Persisting forward, no matter the challenge is a survival tactic I picked up from my mother. The older I get, the more I realize that the many crossroads I have pushed through have become essential life points. I welcome these folds with open arms because I have found that when we humbly reflect upon them without judgment, they become noteworthy and make us and our lives more vital.
During the first four years of my life, I soaked in everything visually like a sponge and grew from the comfort of being cradled in my parents' arms to full-on walking into this loud, wild world. I knew nothing other than my silent days and nights filled with color movement and my family of four, which consisted of a protective mother, my father, a man of few words, and my older sister, who can be seen in childhood pictures as the one announcing her age with her fingers in the air with vigor and intention. When I came, her whole world changed. She became a big sister, and from what I have gathered from our childhood photos, I always looked like the one with a friendly frown on her face and eyes, always seeking to understand.
My mother said she knew something was not quite right with me. The doctors told her she was an overreactive mother. When she found out the reason for her worries, she persisted!
I was born Deaf.
I often wonder how those words landed for her. Did she wonder If I ever would hear her say "I love you" and all the fears and heaviness that come with that? As a parent today, I can see how this time was a sharp fold in my Mom's trajectory as a mother.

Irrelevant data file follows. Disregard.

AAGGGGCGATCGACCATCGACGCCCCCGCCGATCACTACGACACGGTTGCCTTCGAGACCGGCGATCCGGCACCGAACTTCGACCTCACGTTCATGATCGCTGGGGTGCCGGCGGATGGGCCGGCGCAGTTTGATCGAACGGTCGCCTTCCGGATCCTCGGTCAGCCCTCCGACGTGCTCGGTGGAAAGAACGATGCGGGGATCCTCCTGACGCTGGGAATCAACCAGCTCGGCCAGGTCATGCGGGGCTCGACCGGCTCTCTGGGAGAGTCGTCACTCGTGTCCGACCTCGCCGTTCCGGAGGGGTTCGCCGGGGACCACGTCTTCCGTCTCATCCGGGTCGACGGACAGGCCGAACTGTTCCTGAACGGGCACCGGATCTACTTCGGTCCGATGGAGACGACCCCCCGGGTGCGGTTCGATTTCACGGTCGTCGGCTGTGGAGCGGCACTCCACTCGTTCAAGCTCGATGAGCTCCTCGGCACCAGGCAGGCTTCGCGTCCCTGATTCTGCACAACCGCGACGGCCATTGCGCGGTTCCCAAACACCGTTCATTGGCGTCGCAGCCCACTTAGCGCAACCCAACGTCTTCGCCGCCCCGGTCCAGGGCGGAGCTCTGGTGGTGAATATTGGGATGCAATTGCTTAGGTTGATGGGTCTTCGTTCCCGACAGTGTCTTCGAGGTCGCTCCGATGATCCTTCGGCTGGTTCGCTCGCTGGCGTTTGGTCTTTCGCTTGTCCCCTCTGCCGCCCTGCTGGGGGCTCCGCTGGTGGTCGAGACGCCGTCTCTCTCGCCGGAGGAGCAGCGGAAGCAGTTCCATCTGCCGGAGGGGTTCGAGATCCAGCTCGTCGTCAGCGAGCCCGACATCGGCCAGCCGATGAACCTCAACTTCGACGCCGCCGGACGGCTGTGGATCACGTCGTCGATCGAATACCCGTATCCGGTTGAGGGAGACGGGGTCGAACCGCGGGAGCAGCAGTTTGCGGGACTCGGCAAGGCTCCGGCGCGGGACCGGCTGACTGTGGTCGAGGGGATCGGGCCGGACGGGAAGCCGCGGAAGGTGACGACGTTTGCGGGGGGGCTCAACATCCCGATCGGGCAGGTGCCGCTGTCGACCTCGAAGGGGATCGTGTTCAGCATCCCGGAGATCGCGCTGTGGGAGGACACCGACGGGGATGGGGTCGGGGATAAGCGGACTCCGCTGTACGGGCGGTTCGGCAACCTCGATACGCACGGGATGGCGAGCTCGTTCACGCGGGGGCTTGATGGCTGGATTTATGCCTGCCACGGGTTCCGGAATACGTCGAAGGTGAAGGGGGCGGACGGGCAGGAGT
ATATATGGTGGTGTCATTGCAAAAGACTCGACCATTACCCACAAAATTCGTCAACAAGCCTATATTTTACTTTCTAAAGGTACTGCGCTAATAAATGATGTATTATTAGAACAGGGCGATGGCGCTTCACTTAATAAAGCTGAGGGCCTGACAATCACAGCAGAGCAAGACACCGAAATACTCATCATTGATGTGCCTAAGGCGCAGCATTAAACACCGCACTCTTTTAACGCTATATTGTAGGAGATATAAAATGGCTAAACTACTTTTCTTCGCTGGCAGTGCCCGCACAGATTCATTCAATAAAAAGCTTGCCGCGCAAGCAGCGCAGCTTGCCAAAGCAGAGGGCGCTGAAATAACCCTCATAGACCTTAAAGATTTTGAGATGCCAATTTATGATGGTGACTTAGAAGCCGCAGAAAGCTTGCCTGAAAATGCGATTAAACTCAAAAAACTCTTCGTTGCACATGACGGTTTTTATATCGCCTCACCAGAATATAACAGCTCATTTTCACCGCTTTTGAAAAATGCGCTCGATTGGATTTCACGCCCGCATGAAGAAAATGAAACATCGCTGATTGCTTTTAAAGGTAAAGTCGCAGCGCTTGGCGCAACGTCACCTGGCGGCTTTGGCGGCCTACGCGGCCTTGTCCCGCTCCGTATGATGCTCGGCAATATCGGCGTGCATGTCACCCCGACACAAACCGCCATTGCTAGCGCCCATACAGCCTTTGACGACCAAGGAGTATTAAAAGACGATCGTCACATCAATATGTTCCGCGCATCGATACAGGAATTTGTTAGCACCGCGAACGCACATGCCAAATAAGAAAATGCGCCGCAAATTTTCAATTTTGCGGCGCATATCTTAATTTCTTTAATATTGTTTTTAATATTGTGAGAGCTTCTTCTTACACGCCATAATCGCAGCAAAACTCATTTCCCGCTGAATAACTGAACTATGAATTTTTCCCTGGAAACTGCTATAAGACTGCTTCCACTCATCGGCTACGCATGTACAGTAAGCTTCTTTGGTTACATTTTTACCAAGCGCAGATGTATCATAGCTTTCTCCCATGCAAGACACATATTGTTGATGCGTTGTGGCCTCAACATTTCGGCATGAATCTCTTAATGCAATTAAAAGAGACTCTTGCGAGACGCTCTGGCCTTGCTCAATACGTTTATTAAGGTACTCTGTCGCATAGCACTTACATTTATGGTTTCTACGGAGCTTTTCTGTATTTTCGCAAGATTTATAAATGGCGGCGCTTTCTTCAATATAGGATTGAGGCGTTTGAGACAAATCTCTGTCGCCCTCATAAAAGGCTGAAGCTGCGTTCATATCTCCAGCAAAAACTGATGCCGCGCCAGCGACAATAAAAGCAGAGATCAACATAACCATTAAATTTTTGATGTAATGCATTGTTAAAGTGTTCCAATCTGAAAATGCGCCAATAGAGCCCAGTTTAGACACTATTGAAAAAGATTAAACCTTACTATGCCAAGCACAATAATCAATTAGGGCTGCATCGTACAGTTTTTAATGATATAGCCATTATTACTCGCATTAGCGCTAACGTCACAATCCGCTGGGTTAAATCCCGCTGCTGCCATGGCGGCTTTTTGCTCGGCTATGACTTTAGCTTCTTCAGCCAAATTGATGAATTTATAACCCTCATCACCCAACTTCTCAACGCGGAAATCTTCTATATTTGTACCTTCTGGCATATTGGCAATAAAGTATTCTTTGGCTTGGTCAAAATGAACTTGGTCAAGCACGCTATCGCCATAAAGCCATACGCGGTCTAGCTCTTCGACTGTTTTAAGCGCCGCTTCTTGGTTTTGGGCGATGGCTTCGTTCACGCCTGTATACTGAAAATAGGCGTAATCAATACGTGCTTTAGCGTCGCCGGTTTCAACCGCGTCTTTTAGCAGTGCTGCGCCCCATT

Meanwhile, I was still happily sailing in a world of all I have ever known. My Mom became the wind in my sail, the voice in my head still today. My youngest memory was the sound of her voice, and my first word was my name. Everyone around recognized the sound, and that sound meant me, Marlene.
I never used Sign Language as a tool to communicate as a child. I created my own way of communicating and navigating through this world until I was fitted with hearing aids. I can recall the feelings in my body from that time in my life, but I am unsure how much of the visual details of this moment are mine or more of a cluster of memories shared with me. Regardless, it was a pivotal moment. My first fold became about understanding and embracing a world of sound and slowly letting go of all I had ever known for four years, silently learning to live and create space for a lifetime of finding my footing in-between two worlds.
The ritual of stumbling for my hearing aids, half asleep to welcome a new day, and returning them to my bedside table at night continues.
As a young adult, I took up American Sign Language, taught by Deaf teachers, to search for understanding, meaning, and my placement. I felt relieved to be in a learning environment where I did not need to rely on a note-taker or be hyper-focused. However, the takeaway was the feeling of Deaf Pride, an understanding of Deaf Culture, and an acknowledgment of part of me.
Decades later, I look back on my pilgrimage thus far and see experiences that have made me who I am. I love hearing the basic sounds of this world, music, the scraping of art supplies on a surface, and the laughter of my kids. I love having the choice to turn off the noise and return to silence. I do not entirely exist in the Hearing or Deaf world— I persist and take what I need from both to walk my fold. Both are part of me, and I explore this space in my art, which belongs to nobody but myself. It's my truth; it's my happily in-between.